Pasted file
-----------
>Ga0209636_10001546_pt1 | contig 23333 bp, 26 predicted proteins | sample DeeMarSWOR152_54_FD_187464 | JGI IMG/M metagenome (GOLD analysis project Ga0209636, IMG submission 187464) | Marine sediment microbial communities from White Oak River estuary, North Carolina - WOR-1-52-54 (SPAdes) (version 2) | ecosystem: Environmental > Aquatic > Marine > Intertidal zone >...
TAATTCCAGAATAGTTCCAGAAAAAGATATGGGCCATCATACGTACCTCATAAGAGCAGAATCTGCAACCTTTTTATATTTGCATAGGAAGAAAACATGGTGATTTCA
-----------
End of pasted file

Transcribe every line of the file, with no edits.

>Ga0209636_10001546_pt1 | contig 23333 bp, 26 predicted proteins | sample DeeMarSWOR152_54_FD_187464 | JGI IMG/M metagenome (GOLD analysis project Ga0209636, IMG submission 187464) | Marine sediment microbial communities from White Oak River estuary, North Carolina - WOR-1-52-54 (SPAdes) (version 2) | ecosystem: Environmental > Aquatic > Marine > Intertidal zone >...
TAATTCCAGAATAGTTCCAGAAAAAGATATGGGCCATCATACGTACCTCATAAGAGCAGAATCTGCAACCTTTTTATATTTGCATAGGAAGAAAACATGGTGATTTCA